Osseo School Board Introduces New Gender Inclusion Policy


The Osseo Area school board has been pushing to introduce a new Gender Inclusion Policy for the Osseo District 279, which they say would help to create a new inclusive space for students of all genders, gender identities, gender nonconformities, and sexual orientations. The proposed policy reads that the school district will, “Respect all students’ sexual orientation, gender identity, gender expression and gender nonconformity.” The policy also says that the school will no longer allow for activities that separate the students by gender.

The policy promises that the district will require the schools to have, “School officials [that] will work with families and students to identify one or more safe staff members that gender nonconforming students can access if they require additional support during the school day.” Concerned citizens spoke out against this proposed policy at the June 22 school board meeting, while several parents spoke in support of the Gender Inclusion Policy.

One speaker, Luca, who said that she lived as a transgender individual for 30 years, asked where the “safe space” would be for students who do feel that they fit into traditional gender roles and do not want to share their bathrooms and spaces with students who no longer identify with their gender assigned at birth. She asked, “Where is the place for them to have their rights protected?” Luca challenged the phrase that states that the Gender Inclusion Policy is for all students and will protect all students.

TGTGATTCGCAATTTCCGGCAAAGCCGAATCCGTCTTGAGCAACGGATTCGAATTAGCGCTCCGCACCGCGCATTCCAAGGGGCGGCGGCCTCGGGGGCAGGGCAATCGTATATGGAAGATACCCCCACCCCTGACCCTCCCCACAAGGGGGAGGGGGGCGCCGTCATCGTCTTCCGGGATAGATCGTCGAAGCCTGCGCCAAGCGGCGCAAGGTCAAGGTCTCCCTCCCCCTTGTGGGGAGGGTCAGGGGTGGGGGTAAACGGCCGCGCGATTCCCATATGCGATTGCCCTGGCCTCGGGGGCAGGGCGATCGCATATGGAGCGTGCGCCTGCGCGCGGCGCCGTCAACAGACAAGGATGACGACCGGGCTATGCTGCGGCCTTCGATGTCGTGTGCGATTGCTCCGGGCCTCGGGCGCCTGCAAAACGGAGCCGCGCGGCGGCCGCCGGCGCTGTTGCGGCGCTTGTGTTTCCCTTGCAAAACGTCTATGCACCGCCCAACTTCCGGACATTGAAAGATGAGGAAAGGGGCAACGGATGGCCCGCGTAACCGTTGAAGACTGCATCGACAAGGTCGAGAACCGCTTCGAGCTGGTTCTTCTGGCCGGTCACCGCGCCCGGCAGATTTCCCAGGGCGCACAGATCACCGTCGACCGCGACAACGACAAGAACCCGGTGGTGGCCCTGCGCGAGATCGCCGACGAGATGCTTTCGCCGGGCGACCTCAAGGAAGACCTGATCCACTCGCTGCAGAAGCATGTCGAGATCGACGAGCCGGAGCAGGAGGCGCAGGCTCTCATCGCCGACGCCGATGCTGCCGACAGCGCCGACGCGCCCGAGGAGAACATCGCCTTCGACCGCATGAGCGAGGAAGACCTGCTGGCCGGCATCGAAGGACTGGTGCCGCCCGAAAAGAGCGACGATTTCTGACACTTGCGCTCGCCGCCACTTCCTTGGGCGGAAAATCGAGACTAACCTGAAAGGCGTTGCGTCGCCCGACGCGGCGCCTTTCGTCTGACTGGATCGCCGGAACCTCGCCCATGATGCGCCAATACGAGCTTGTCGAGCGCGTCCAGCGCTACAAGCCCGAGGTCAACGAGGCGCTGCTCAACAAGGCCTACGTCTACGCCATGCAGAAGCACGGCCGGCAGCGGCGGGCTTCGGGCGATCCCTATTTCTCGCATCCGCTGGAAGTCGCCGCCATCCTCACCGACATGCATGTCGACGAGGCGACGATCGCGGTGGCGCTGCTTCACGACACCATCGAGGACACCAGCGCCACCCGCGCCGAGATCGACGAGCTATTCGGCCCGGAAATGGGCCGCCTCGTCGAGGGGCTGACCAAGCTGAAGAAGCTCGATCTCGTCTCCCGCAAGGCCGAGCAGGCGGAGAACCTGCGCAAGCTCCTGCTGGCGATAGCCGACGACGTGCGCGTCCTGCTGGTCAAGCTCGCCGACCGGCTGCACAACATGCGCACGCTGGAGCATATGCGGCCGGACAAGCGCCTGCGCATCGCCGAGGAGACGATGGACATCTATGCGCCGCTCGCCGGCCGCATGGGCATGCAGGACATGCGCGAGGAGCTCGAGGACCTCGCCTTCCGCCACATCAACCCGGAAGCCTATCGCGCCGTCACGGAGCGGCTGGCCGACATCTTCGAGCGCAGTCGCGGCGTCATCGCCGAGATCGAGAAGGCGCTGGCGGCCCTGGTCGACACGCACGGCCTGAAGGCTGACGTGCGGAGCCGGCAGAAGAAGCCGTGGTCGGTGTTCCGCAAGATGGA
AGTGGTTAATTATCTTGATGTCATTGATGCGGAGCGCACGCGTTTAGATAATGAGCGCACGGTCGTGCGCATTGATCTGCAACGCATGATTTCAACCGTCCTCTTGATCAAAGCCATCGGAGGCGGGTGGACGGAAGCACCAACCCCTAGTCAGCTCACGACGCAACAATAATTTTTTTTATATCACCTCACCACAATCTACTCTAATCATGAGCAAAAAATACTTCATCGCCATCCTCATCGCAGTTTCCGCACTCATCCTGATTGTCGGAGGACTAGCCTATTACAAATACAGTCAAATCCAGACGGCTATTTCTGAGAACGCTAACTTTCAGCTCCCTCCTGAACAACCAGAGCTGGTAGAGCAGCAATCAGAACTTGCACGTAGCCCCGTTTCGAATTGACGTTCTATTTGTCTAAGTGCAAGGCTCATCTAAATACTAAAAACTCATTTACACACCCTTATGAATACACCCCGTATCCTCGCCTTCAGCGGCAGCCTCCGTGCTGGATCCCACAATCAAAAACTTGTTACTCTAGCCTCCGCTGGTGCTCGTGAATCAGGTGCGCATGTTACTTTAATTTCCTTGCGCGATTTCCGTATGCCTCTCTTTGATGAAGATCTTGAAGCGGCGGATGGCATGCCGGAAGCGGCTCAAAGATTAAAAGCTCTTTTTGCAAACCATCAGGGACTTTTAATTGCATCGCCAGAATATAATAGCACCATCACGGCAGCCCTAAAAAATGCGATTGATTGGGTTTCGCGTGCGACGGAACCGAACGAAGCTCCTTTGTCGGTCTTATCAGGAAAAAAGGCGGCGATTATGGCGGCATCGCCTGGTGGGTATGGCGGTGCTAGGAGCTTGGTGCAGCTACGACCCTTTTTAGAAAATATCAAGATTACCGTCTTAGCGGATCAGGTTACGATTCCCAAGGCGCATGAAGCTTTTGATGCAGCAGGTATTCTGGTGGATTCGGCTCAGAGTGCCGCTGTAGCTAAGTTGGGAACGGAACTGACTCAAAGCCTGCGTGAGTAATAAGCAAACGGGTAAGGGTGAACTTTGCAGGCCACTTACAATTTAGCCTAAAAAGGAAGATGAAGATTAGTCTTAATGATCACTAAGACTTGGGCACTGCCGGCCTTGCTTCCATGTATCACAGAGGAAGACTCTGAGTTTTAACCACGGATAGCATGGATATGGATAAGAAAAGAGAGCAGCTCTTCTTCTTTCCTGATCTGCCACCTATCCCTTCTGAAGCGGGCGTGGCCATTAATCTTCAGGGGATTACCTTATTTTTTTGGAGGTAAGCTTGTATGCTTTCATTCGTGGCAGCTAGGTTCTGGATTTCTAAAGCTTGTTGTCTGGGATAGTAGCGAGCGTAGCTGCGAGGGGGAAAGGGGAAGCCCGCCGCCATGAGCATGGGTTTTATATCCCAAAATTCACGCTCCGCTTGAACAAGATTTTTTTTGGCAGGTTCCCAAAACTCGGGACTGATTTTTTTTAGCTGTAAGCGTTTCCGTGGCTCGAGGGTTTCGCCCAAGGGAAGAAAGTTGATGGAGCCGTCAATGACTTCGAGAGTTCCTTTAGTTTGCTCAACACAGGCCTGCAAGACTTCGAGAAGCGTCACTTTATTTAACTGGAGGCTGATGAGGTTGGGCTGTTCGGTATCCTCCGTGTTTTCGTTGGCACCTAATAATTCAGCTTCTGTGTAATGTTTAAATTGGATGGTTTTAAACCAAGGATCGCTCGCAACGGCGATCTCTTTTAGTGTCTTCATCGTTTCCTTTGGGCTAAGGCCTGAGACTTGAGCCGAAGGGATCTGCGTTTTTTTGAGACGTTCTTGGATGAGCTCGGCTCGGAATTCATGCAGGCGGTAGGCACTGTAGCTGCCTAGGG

She shared that she works with students in the highschools, that know that they were genetically born male or female, who say that there is no place for them anymore and that they are now feeling discriminated against.

Another resident shared a statistic that 90% of children with gender dysphoria will outgrow it, and questioned whether the new policy will truly support students who have struggled with gender dysphoria and then decide to transition back into their gender assigned at birth.

Parents of a transgender child also spoke at the meeting, in support of the policy, saying that they would sleep better at night with this policy in place to protect their son. They believe that the policy will help to protect their transgender son from bullying and harassment and will require the district teachers to use his preferred pronouns.

Another parent spoke in support of the policy and said that her eight year old daughter wanted to be there to speak in support of it as well. She shared that her daughter knows how to properly use they/them pronouns and “understands that some people feel different inside versus outside.” She said that this is a more inclusive world and that children who do not identify within traditional gender roles are becoming more common. She continued that their family has known “gender non conforming friends as young as preschool.” She asked that the school board pass the new policy because it will “ensure that teachers and staff and students are all respecting those students who are gender nonconforming.”

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Hayley Tschetter is a reporter with The Minnesota Sun | Star News Network and The College Fix. She graduated with a degree in Communications from the University of Northwestern-St. Paul. Send news tips to [email protected]











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